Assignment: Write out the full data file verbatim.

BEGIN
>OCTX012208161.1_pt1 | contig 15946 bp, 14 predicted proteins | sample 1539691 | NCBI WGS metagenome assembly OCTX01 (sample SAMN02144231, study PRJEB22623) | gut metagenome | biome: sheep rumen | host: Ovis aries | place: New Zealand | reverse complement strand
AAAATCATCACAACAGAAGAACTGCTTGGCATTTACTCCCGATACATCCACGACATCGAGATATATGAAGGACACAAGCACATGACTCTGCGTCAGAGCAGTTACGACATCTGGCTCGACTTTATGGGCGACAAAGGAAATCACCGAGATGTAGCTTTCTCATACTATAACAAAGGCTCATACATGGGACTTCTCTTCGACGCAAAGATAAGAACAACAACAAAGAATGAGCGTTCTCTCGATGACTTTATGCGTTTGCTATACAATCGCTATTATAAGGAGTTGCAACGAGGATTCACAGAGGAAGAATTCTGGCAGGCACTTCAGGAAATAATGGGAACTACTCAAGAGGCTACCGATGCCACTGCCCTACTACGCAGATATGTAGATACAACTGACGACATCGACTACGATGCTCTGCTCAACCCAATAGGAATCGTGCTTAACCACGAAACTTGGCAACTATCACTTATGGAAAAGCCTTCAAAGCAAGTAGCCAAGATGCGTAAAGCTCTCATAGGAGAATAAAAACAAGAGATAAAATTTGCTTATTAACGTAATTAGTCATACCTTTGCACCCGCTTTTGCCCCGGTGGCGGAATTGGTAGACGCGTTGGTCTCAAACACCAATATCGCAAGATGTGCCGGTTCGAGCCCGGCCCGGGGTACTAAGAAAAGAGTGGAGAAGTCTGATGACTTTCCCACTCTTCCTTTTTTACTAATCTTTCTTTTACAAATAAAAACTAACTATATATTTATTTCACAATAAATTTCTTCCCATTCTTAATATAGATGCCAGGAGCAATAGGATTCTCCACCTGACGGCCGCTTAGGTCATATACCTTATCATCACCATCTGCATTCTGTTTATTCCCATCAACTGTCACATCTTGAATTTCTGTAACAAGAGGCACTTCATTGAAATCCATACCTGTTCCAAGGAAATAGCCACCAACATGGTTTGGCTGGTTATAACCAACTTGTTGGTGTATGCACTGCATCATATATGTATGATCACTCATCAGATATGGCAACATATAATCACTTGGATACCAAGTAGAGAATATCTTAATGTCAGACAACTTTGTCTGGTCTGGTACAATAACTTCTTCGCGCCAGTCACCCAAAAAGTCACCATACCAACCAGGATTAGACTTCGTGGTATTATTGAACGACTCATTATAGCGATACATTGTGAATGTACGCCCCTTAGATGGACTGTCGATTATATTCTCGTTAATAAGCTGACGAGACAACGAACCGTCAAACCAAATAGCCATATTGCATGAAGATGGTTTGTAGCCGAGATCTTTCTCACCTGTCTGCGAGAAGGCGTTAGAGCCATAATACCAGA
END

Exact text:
>OCTX012208161.1_pt1 | contig 15946 bp, 14 predicted proteins | sample 1539691 | NCBI WGS metagenome assembly OCTX01 (sample SAMN02144231, study PRJEB22623) | gut metagenome | biome: sheep rumen | host: Ovis aries | place: New Zealand | reverse complement strand
AAAATCATCACAACAGAAGAACTGCTTGGCATTTACTCCCGATACATCCACGACATCGAGATATATGAAGGACACAAGCACATGACTCTGCGTCAGAGCAGTTACGACATCTGGCTCGACTTTATGGGCGACAAAGGAAATCACCGAGATGTAGCTTTCTCATACTATAACAAAGGCTCATACATGGGACTTCTCTTCGACGCAAAGATAAGAACAACAACAAAGAATGAGCGTTCTCTCGATGACTTTATGCGTTTGCTATACAATCGCTATTATAAGGAGTTGCAACGAGGATTCACAGAGGAAGAATTCTGGCAGGCACTTCAGGAAATAATGGGAACTACTCAAGAGGCTACCGATGCCACTGCCCTACTACGCAGATATGTAGATACAACTGACGACATCGACTACGATGCTCTGCTCAACCCAATAGGAATCGTGCTTAACCACGAAACTTGGCAACTATCACTTATGGAAAAGCCTTCAAAGCAAGTAGCCAAGATGCGTAAAGCTCTCATAGGAGAATAAAAACAAGAGATAAAATTTGCTTATTAACGTAATTAGTCATACCTTTGCACCCGCTTTTGCCCCGGTGGCGGAATTGGTAGACGCGTTGGTCTCAAACACCAATATCGCAAGATGTGCCGGTTCGAGCCCGGCCCGGGGTACTAAGAAAAGAGTGGAGAAGTCTGATGACTTTCCCACTCTTCCTTTTTTACTAATCTTTCTTTTACAAATAAAAACTAACTATATATTTATTTCACAATAAATTTCTTCCCATTCTTAATATAGATGCCAGGAGCAATAGGATTCTCCACCTGACGGCCGCTTAGGTCATATACCTTATCATCACCATCTGCATTCTGTTTATTCCCATCAACTGTCACATCTTGAATTTCTGTAACAAGAGGCACTTCATTGAAATCCATACCTGTTCCAAGGAAATAGCCACCAACATGGTTTGGCTGGTTATAACCAACTTGTTGGTGTATGCACTGCATCATATATGTATGATCACTCATCAGATATGGCAACATATAATCACTTGGATACCAAGTAGAGAATATCTTAATGTCAGACAACTTTGTCTGGTCTGGTACAATAACTTCTTCGCGCCAGTCACCCAAAAAGTCACCATACCAACCAGGATTAGACTTCGTGGTATTATTGAACGACTCATTATAGCGATACATTGTGAATGTACGCCCCTTAGATGGACTGTCGATTATATTCTCGTTAATAAGCTGACGAGACAACGAACCGTCAAACCAAATAGCCATATTGCATGAAGATGGTTTGTAGCCGAGATCTTTCTCACCTGTCTGCGAGAAGGCGTTAGAGCCATAATACCAGA